Vic Vapennik -
"If we have another 10 years of these prices and wages, there will be no need for a census - a roll call will do."
This quote from a TV presenter on Belarusian state-controlled television went viral on Facebook and for a short while seized the headlines in the local independent media. State TV usually exudes optimism, but the pithy slip points to the serious consequences of the deepening political and economic crisis - the mass emigration of the skilled workforce.
The rule of President Alexander Lukashenko has been a boon for pensioners and the infirm, as his one great achievement has been to avoid the pain inflicted on the population by the collapse of the Soviet Union. However, the same tight control that had prevented the collapse of the economy also drastically restricted opportunities for the young, who have fled the country in droves in search of a better life. When the economic crisis finally reached the country following the global meltdown in 2008, emigration accelerated.
The first wave of renewed emigration in early 2011 had purely political reasons: people were leaving out of fear and despair after the violent outcome of the December 2010 presidential elections, when riot police violently broke up popular protests. However, a year on and it's an economic crisis that is driving people out of the country. The National Statistical Committee said in November that inflation reached 103.4% over the first 10 months of 2011.
A public opinion poll conducted in September by independent sociologists from the Independent Institute of Socio-Economic and Political Studies (IISEPS) showed that almost three-quarters of respondents (73.7%) said their financial position had worsened in the last three months and over half (52.7%) expected a worsening of the socio-economic situation in the country over the next few years.
Many see escaping abroad to find work as the only solution. A 46-year-old construction worker Mikalay explains: "When your wife receives a salary that is just enough to buy only one pair of boots or food for several days, a man has to look for a way to make money - even in a foreign country and with uncertain prospects. But we are ready to come back to Belarus when we are sure that our skills are truly appreciated and needed at home.
Russia is regarded by Belarusians as one of the best places to migrate to due to the lack of complicated bureaucratic procedures and its high demand for labour, together with there being no language barrier and its cultural proximity.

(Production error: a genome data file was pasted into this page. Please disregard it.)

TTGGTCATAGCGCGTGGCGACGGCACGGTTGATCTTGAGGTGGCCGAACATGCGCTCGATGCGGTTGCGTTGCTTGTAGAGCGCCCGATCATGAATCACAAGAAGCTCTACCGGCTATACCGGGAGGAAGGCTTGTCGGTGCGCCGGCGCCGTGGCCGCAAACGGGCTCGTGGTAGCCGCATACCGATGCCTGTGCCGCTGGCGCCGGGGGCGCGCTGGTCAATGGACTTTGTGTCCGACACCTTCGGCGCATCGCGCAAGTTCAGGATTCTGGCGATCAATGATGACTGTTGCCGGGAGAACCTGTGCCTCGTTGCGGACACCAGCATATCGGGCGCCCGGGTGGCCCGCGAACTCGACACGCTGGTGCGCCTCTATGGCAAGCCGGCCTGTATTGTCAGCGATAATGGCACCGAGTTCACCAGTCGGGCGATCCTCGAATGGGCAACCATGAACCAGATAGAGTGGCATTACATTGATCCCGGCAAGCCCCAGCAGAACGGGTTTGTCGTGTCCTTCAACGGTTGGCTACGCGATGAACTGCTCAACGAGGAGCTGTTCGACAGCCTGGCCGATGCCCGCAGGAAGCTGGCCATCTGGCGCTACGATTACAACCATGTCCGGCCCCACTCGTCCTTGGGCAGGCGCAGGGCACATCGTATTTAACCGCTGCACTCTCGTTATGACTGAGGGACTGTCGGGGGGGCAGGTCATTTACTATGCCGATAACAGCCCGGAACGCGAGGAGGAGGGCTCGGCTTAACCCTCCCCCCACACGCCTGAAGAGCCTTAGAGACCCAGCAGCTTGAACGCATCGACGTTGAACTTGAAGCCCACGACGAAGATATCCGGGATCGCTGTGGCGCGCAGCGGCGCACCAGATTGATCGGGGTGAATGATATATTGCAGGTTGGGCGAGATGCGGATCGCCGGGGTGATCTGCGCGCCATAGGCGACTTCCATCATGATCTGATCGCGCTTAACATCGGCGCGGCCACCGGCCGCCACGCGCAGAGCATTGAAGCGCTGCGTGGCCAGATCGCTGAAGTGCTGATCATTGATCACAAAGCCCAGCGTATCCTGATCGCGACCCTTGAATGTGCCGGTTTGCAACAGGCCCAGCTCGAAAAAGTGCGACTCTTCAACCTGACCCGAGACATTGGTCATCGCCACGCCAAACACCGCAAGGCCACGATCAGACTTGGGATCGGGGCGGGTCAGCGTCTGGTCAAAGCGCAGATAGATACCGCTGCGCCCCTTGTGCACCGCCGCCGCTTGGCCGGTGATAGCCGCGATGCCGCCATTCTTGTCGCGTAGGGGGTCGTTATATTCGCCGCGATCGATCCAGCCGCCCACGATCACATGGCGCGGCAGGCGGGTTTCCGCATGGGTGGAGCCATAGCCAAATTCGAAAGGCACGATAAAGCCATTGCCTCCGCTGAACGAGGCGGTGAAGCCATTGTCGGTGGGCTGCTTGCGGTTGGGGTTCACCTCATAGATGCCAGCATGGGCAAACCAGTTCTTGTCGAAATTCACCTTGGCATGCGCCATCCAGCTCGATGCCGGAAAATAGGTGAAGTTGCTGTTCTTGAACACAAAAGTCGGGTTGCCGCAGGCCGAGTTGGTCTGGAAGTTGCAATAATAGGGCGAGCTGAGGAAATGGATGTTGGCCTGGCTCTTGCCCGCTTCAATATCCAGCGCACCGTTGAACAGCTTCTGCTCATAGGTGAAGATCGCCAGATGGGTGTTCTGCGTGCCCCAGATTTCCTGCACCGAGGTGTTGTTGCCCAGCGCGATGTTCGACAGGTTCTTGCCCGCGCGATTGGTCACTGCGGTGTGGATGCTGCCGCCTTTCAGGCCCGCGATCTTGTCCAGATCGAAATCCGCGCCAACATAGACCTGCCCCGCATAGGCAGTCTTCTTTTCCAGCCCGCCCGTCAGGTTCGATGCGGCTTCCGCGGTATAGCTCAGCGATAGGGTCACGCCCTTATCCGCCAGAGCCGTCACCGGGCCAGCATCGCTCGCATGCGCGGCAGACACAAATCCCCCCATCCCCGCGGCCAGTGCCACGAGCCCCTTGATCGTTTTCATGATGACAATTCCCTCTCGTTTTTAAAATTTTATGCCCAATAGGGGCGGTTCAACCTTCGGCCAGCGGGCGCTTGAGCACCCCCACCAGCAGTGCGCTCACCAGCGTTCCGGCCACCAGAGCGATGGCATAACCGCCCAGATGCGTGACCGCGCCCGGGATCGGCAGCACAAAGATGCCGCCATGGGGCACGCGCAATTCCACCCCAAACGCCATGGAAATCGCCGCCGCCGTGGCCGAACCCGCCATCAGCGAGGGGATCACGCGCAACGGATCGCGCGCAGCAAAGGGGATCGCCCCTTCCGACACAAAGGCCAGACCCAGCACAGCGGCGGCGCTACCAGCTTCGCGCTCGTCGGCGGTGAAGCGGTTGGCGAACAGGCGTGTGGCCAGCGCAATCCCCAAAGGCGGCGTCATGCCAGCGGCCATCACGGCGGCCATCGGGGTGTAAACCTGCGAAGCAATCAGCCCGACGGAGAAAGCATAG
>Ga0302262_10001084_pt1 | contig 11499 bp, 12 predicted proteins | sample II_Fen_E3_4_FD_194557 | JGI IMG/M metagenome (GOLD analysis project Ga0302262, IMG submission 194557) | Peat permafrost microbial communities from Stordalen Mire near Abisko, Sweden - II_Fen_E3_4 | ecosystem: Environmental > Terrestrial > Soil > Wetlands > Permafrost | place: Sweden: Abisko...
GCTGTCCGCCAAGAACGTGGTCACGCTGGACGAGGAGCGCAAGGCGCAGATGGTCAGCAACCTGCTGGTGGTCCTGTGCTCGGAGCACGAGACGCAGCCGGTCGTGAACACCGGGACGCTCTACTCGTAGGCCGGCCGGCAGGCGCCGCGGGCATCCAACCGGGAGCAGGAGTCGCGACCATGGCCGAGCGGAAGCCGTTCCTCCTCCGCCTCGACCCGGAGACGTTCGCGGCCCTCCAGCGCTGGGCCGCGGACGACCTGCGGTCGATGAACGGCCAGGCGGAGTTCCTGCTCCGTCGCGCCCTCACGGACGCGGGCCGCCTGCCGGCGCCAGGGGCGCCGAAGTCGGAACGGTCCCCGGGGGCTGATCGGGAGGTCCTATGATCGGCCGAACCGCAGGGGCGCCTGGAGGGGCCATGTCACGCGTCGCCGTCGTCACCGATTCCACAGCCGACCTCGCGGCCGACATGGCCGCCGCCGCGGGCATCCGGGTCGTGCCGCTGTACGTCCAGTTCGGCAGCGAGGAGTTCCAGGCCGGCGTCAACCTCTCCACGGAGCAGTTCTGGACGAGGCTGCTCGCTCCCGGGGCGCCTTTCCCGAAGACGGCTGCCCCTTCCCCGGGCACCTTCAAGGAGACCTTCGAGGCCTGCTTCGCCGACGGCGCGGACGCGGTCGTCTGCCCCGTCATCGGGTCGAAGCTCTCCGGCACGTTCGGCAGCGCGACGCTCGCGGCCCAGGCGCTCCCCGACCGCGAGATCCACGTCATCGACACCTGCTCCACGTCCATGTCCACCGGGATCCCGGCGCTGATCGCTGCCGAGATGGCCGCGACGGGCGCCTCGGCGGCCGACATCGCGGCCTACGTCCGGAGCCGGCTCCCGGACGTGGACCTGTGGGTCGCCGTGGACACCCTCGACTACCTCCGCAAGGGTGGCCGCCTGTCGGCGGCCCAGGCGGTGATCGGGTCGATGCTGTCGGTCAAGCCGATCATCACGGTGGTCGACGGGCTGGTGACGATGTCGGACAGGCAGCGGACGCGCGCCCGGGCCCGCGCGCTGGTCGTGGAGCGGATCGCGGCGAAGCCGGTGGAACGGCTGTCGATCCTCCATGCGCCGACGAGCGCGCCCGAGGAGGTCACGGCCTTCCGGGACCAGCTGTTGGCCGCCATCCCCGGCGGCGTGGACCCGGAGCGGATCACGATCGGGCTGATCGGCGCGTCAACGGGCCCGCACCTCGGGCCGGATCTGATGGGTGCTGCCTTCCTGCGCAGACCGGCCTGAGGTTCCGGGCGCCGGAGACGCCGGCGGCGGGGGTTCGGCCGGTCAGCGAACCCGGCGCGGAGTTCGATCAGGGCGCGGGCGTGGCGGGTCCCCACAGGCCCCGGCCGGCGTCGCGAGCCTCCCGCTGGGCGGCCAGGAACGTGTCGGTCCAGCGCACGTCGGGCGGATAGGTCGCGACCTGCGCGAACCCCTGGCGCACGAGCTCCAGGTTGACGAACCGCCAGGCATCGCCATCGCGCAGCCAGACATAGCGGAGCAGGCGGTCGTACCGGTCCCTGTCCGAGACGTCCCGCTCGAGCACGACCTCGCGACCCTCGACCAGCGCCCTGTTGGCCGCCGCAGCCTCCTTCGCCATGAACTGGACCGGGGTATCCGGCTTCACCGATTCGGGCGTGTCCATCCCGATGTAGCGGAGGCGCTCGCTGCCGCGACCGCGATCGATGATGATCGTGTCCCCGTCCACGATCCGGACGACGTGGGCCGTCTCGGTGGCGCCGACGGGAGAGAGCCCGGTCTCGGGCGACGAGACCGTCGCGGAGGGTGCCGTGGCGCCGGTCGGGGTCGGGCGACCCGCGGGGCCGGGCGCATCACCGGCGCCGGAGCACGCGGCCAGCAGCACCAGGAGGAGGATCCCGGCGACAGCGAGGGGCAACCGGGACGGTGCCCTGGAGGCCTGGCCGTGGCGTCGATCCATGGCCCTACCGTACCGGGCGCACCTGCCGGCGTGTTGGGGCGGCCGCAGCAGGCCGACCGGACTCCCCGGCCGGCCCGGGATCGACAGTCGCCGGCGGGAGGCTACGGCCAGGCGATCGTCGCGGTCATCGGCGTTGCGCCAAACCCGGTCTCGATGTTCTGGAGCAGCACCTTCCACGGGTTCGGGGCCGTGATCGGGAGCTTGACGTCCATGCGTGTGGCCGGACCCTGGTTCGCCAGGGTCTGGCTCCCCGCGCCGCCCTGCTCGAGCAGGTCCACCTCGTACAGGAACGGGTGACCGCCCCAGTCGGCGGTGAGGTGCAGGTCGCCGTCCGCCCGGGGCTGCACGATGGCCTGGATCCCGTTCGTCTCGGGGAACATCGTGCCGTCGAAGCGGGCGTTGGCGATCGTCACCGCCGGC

1m to go
Sociologists estimate more than 1m Belarusians left the country in 2011, or roughly one in 10. They speak about a serious risk this process presents for Belarus where the working-age population is just 5.8m, just a notch more than a half of the whole population of about 9.5m, of which 3m are pensioners.
According to a survey commissioned by the Belarusian Institute for Strategic Studies (BISS), two-thirds of those going abroad to work are qualified personnel. As a result Viktar, head of a big construction company, complains about the lack of skilled workers: "Just imagine, we couldn't find a single stonemason of the sixth grade - the highest - in Belarus, and those having the fifth are extremely scarce."
The economic malaise has also made it hard for qualified workers to find jobs that match their training inside the country. Engineers might work as construction workers, while teachers with a degree in pedagogical sciences are sometimes employed as babysitters.
Lyudmila, 40, is a teacher with extensive experience and a good reputation, but she abandoned her profession for a job in Russia: "I'm working at a toy assembling line there, in shifts. That means I live and work in Vyazma for two weeks, and then I spend two weeks at home. Well, it's difficult at my age, of course, but I have to pay for my daughter's education."
Even the Belarusian elite that are the main beneficiaries and defenders of the present regime now look for employment abroad. Independent media uncovered the fact that a senior editorial staff member from the presidential newspaper had been applying for jobs with newspapers in Moscow. This person is notorious in Belarusian media circles for laudatory articles about the "Belarusian miracle."
Even the police force is fleeing: in one of the regional centres in the west of the country, there have been reports of mass migration by police officers to jobs in Russia. In the course of a few weeks, five precinct police officers resigned and left for Russia where they got jobs as construction workers.
The well-known economist Leonid Zaika believes that 2012 will be even worse and the river of emigrants will become a flood of fleeing Belarusian specialists. "Instead of inflation, we get the problem of the loss of human capital. In this I see a serious challenge for our country."
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